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Extra School: You Can Thank Your Young Friend Here For This

Leslie Illingworth (1902-1979)


Signed and inscribed with title

Pen and ink

10 ¼ x 10 ½ inches

The Jeffrey Archer Political Cartoon Collection

Punch, 15 September 1948

An amendment to the Parliament Act of 1911 was first raised in Parliament on 10 November 1947 by Herbert Morrison, the Deputy Prime Minister and Leader of the House of Commons. The Parliament Act had removed the ability of the House of Lords to veto Bills. Instead, the Lords had the option to delay a Bill by up to two years. The amendment moved to reduce these delaying powers to just one year. The House of Lords regularly attempted to block discussion of the new Bill, before a speech by the King on 14 September 1948 summoned the House to give further consideration to the amendment.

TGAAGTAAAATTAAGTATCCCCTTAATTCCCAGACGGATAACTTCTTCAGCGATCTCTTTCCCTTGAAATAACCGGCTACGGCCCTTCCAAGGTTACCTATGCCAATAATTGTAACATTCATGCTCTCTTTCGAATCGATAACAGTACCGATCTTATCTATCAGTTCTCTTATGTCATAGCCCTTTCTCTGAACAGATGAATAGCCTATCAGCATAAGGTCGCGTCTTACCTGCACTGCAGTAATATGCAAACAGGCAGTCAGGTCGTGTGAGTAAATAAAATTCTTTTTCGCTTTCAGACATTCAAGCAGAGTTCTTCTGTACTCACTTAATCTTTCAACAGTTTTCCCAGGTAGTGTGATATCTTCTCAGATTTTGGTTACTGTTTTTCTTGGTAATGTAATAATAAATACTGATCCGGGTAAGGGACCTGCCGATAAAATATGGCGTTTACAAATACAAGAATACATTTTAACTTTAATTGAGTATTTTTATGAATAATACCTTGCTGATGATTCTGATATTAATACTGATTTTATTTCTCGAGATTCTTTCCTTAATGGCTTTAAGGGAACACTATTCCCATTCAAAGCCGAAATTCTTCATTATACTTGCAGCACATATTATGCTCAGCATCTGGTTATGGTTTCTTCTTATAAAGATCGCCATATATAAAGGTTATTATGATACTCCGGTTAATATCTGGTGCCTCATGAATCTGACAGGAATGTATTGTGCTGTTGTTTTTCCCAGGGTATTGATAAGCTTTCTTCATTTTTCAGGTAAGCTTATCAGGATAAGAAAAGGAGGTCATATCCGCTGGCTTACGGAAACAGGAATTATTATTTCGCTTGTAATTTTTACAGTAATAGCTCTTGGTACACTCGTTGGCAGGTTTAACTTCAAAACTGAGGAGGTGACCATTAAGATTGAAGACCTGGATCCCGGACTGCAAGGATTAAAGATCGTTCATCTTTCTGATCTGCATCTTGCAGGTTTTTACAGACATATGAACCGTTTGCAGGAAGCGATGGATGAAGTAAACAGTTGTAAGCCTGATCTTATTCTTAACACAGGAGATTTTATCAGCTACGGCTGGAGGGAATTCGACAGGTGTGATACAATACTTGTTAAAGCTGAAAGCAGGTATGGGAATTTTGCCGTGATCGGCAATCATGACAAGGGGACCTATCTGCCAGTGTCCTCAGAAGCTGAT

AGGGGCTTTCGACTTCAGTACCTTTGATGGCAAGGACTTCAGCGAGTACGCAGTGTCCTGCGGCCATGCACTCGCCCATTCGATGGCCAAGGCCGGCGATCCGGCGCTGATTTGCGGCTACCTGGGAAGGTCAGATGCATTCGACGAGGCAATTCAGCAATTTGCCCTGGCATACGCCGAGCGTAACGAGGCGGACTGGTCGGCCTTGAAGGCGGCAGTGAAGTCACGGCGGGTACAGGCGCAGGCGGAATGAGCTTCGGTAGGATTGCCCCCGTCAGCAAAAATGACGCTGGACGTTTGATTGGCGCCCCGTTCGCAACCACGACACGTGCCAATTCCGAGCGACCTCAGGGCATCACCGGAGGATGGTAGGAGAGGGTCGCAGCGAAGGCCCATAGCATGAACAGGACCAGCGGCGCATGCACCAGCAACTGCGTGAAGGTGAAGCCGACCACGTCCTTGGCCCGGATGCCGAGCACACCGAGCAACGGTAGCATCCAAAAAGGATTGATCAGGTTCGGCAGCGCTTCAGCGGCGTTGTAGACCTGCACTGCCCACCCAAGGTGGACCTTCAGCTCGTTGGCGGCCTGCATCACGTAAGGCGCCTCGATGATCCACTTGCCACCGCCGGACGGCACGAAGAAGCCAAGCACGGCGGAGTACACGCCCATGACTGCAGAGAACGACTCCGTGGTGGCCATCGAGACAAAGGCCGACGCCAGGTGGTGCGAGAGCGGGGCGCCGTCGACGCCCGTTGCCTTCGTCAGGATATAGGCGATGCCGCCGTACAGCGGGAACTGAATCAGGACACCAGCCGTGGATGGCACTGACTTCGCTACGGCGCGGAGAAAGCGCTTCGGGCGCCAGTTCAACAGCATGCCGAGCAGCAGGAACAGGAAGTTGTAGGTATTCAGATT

Shortly before the House adjourned on 14 September, the Leader of the House of Lords, Viscount Addison, moved to resolve that the Lord Chancellor should have the ability to summon the House to reconvene earlier than previously agreed during adjournments if he deemed it to be in the public interest to do so, in order to transact important business. In Leslie Illingworth’s cartoon, this resolution is likened to being forced back to school for extra lessons, with Herbert Morrison, as architect of the Bill, playing the role of the Schoolmaster and a representation of the House of Lords, possibly Addison himself, as the naughty schoolboy to blame for the House being summoned back to work. The Labour cabinet are represented as the pupils rushing back to school. These are, from right to left, Secretary of State for War Manny Shinwell, Minister of Health Aneurin Bevan, Chancellor of the Duchy of Lancaster Hugh Dalton, Minister of Labour George Isaacs and Minister of Food John Strachey. In the background stands Leader of the Opposition Winston Churchill.

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